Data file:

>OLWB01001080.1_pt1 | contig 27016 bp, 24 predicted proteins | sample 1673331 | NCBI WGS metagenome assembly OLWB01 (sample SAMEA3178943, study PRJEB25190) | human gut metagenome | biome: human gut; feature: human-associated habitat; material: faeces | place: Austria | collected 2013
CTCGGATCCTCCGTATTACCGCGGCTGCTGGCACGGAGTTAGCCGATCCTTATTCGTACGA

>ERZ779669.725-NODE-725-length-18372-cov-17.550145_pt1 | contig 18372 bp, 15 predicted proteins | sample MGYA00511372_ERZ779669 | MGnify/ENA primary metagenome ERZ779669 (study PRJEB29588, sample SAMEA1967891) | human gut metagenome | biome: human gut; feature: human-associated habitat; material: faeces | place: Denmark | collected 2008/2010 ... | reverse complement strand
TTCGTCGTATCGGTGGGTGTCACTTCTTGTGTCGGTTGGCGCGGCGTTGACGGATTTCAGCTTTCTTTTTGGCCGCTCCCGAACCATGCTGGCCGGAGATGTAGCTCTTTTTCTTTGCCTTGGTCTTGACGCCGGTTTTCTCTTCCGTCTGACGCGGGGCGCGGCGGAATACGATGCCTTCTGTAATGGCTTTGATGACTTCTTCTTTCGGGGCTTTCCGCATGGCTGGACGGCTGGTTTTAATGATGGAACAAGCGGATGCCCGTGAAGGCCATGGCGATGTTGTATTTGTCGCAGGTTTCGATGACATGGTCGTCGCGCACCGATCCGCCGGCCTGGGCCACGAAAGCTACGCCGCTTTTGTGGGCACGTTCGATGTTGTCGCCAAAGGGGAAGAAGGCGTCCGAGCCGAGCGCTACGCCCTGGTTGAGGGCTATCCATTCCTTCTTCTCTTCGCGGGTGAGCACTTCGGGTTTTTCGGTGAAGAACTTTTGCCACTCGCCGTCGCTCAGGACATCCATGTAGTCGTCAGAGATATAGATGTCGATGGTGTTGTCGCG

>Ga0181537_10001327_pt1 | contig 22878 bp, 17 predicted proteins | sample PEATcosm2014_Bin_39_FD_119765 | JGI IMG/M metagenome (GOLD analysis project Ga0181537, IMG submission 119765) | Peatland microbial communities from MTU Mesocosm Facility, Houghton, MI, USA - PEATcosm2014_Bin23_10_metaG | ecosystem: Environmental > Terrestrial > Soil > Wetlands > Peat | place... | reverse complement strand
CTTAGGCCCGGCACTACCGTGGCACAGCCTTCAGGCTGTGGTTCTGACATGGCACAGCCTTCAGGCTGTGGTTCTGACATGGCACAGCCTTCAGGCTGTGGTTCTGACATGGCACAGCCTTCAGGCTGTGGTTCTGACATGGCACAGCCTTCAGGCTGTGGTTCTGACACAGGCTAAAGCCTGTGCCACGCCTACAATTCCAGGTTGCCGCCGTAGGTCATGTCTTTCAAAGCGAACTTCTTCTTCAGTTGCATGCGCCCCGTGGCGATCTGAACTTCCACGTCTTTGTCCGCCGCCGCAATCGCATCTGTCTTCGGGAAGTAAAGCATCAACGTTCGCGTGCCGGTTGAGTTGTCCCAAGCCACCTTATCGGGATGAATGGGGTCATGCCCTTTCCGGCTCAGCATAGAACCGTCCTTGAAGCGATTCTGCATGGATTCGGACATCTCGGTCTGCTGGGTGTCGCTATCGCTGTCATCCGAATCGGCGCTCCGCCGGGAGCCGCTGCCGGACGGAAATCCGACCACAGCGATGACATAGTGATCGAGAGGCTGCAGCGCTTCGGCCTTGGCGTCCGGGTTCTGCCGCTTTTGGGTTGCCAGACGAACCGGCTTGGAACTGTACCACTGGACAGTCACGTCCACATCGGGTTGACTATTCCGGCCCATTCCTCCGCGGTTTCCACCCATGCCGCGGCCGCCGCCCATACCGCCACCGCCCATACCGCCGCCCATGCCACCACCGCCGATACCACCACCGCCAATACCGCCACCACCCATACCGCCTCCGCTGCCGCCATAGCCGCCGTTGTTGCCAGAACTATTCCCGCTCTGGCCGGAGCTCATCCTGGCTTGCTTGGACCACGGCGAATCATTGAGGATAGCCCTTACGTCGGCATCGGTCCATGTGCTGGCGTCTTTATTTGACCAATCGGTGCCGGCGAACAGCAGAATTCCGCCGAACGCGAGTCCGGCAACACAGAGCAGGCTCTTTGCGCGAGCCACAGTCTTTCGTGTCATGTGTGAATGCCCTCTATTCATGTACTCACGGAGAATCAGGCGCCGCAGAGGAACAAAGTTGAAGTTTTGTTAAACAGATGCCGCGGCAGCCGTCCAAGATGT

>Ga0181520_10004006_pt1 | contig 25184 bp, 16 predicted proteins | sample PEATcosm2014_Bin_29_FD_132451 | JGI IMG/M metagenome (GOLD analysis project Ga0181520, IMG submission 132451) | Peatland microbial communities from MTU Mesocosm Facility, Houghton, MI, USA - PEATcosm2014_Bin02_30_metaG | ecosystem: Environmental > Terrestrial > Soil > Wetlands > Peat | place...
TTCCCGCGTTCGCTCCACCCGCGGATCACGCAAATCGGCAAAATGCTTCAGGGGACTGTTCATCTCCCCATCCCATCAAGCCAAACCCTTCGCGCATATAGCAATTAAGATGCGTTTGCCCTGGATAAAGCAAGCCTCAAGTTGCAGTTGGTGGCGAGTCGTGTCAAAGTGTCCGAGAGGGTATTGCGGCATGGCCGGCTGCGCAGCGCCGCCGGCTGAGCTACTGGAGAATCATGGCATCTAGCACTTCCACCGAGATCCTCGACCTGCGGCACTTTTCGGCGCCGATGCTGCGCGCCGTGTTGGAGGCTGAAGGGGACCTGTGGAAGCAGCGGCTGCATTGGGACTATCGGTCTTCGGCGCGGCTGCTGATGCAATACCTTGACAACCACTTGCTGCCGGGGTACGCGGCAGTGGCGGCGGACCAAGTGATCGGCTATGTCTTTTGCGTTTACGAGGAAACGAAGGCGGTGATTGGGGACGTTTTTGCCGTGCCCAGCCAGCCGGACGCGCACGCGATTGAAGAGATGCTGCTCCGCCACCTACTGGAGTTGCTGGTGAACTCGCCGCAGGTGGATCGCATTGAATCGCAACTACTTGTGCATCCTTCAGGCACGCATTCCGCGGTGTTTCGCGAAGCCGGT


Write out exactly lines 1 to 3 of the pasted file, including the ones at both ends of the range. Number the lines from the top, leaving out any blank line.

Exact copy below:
>OLWB01001080.1_pt1 | contig 27016 bp, 24 predicted proteins | sample 1673331 | NCBI WGS metagenome assembly OLWB01 (sample SAMEA3178943, study PRJEB25190) | human gut metagenome | biome: human gut; feature: human-associated habitat; material: faeces | place: Austria | collected 2013
CTCGGATCCTCCGTATTACCGCGGCTGCTGGCACGGAGTTAGCCGATCCTTATTCGTACGA

>ERZ779669.725-NODE-725-length-18372-cov-17.550145_pt1 | contig 18372 bp, 15 predicted proteins | sample MGYA00511372_ERZ779669 | MGnify/ENA primary metagenome ERZ779669 (study PRJEB29588, sample SAMEA1967891) | human gut metagenome | biome: human gut; feature: human-associated habitat; material: faeces | place: Denmark | collected 2008/2010 ... | reverse complement strand